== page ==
"It's the same rain": using interpretative phenomenological analysis to explore parenting experiences of Bengali speaking immigrants to Canada

Dutta, Debashis (2018) "It's the same rain": using interpretative phenomenological analysis to explore parenting experiences of Bengali speaking immigrants to Canada. Doctoral (PhD) thesis, Memorial University of Newfoundland.

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Abstract

For immigrant parents, the desire to settle successfully for the sake of their children can complicate their own processes of acculturation and adjustment. Bengali speaking immigrants are an immigrant group for which there has been inadequate attention in the social work literature. Theory underpinning the study centred around acculturation, identity, and resiliency. This study employed Interpretative Phenomenological Analysis to explore the changes Bengali speaking immigrants endured as they parented their children in Canada. Thirteen participants were interviewed to ascertain how their immigration and acculturation experiences influenced their parenting. Several key findings permeated the analysis. Acculturation and immigration to Canada accentuated gender differences between women and men. Women’ silence was larger in a Canadian context, and their expressed losses were larger. Parenting was informed by the immigrants’ sensitivity to their children’s need to fit in, and parents were generally amenable but there were costs, such as discarding cultural pieces from the past (fathers) while using introspection in the present to maintain family togetherness (mothers). The difference in parent-child relationships was in parental authority, which shifted from deference to discussion, from impositions to negotiations. Finally, parents made Canada their home, but on their own terms, and resilience came from choice, experiences of racism, felt losses, and wisdom. A clear gender and power theme emerged favouring men’s faster acculturation and accompanying greater dominance over women. Several graphical models illustrate the analyses, and propose ways for social workers to engage more empathically with immigrants. Limitations of the study and implications for future research are discussed.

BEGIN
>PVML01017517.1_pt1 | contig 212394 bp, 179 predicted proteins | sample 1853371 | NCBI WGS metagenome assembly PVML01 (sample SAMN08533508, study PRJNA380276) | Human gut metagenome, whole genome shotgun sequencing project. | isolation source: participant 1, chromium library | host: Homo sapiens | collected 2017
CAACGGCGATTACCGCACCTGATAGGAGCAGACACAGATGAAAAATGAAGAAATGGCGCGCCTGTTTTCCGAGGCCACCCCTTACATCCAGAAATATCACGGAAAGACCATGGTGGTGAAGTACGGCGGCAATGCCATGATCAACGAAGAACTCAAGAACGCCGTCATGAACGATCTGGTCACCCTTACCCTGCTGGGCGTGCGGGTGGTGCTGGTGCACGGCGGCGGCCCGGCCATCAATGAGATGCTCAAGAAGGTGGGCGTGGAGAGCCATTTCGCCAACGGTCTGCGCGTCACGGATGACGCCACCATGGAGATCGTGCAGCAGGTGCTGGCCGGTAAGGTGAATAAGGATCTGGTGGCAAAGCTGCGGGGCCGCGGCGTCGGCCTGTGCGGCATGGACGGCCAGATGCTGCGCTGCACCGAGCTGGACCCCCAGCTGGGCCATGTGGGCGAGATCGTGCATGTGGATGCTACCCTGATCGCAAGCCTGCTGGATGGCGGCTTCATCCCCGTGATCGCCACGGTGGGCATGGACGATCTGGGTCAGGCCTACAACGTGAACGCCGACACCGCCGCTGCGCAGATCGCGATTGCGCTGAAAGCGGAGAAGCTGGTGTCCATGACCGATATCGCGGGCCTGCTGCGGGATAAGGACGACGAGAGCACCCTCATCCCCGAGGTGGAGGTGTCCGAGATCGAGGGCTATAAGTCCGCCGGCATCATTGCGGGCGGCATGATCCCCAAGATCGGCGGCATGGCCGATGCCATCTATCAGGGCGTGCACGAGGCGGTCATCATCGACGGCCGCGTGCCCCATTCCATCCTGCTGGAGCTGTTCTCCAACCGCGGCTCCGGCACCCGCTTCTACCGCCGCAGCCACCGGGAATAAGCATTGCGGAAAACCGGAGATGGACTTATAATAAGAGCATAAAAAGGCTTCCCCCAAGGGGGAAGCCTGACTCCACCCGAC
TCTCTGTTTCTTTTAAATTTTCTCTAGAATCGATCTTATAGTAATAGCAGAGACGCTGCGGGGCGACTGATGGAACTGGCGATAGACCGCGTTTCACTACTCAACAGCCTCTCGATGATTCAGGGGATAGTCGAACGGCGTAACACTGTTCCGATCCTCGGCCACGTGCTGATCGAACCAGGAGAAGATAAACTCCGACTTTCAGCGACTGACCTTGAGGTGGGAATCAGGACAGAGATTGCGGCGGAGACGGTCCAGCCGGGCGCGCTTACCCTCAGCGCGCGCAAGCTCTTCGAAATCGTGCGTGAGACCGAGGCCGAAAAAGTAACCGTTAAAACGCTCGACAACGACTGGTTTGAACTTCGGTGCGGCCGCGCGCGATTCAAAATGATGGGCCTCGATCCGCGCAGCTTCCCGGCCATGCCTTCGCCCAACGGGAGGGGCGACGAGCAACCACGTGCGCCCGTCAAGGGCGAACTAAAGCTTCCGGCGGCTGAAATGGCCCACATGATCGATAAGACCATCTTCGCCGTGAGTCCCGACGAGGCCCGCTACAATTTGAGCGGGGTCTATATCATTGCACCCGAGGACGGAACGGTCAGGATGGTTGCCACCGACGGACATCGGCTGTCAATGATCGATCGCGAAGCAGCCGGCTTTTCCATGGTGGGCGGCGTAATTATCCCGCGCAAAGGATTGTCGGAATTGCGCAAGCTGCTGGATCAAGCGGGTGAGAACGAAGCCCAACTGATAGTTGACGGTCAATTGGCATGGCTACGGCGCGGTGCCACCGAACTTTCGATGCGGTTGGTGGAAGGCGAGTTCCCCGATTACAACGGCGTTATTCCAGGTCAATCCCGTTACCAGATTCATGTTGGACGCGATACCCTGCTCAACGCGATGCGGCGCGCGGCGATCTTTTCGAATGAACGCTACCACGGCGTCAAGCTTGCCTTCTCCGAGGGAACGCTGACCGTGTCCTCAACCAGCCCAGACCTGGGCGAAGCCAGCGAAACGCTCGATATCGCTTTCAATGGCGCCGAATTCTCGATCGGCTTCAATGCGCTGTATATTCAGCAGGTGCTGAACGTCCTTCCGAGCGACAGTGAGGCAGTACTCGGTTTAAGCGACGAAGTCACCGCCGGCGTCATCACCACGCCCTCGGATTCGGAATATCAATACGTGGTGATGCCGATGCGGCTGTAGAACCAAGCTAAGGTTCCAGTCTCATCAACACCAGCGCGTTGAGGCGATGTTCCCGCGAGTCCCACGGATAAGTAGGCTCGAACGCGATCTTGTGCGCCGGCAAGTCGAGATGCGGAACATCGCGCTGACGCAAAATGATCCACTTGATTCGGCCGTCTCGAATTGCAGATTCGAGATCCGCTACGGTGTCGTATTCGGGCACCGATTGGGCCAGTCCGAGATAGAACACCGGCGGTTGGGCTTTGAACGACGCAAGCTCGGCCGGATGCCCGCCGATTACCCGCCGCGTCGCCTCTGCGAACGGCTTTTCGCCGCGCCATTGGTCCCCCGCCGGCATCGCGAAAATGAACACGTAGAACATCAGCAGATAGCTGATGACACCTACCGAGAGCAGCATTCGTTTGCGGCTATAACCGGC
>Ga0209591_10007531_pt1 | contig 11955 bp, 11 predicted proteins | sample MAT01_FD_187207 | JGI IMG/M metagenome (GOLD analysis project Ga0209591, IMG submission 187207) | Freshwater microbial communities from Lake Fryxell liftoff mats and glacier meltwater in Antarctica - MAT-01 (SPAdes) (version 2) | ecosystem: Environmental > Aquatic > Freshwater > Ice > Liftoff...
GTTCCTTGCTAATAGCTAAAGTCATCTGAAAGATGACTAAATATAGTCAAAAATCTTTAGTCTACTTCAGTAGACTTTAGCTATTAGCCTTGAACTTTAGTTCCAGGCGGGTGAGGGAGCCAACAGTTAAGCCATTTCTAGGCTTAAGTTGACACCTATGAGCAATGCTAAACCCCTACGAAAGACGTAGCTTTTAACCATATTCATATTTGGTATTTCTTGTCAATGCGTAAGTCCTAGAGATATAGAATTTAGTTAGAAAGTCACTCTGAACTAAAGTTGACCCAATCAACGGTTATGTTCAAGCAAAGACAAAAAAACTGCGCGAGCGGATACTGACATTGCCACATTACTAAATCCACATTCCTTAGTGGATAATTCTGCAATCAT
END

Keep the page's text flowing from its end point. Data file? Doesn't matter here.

Item Type: Thesis (Doctoral (PhD))
URI: http://research.library.mun.ca/id/eprint/13914
Item ID: 13914
Additional Information: Includes bibliographical references (pages 239-270).
Keywords: immigration, Bengali, parenting, acculturation, resilience, interpretative phenomenological analysis, south asia, indian
Department(s): Social Work, School of
Date: October 2018
Date Type: Submission

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